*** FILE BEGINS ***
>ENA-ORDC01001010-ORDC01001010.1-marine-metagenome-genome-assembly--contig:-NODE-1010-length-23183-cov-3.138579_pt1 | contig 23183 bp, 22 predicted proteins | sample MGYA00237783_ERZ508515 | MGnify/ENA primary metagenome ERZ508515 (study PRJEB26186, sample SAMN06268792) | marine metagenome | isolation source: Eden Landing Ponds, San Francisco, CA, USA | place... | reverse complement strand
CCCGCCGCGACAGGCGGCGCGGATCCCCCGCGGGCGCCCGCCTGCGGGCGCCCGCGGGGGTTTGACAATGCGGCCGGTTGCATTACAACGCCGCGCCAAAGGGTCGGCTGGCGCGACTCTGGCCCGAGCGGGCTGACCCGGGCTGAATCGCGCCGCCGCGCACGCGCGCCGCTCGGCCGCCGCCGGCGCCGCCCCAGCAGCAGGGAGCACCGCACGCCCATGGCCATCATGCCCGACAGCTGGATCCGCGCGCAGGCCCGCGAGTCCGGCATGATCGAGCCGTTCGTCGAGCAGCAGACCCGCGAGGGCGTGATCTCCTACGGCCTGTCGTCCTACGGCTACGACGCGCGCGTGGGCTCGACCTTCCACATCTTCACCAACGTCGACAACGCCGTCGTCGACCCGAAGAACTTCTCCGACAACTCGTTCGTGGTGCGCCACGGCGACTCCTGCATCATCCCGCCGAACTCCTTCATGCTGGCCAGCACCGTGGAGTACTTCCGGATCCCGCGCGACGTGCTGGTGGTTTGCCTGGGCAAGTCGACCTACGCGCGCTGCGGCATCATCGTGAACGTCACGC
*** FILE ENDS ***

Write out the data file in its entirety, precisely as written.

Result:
>ENA-ORDC01001010-ORDC01001010.1-marine-metagenome-genome-assembly--contig:-NODE-1010-length-23183-cov-3.138579_pt1 | contig 23183 bp, 22 predicted proteins | sample MGYA00237783_ERZ508515 | MGnify/ENA primary metagenome ERZ508515 (study PRJEB26186, sample SAMN06268792) | marine metagenome | isolation source: Eden Landing Ponds, San Francisco, CA, USA | place... | reverse complement strand
CCCGCCGCGACAGGCGGCGCGGATCCCCCGCGGGCGCCCGCCTGCGGGCGCCCGCGGGGGTTTGACAATGCGGCCGGTTGCATTACAACGCCGCGCCAAAGGGTCGGCTGGCGCGACTCTGGCCCGAGCGGGCTGACCCGGGCTGAATCGCGCCGCCGCGCACGCGCGCCGCTCGGCCGCCGCCGGCGCCGCCCCAGCAGCAGGGAGCACCGCACGCCCATGGCCATCATGCCCGACAGCTGGATCCGCGCGCAGGCCCGCGAGTCCGGCATGATCGAGCCGTTCGTCGAGCAGCAGACCCGCGAGGGCGTGATCTCCTACGGCCTGTCGTCCTACGGCTACGACGCGCGCGTGGGCTCGACCTTCCACATCTTCACCAACGTCGACAACGCCGTCGTCGACCCGAAGAACTTCTCCGACAACTCGTTCGTGGTGCGCCACGGCGACTCCTGCATCATCCCGCCGAACTCCTTCATGCTGGCCAGCACCGTGGAGTACTTCCGGATCCCGCGCGACGTGCTGGTGGTTTGCCTGGGCAAGTCGACCTACGCGCGCTGCGGCATCATCGTGAACGTCACGC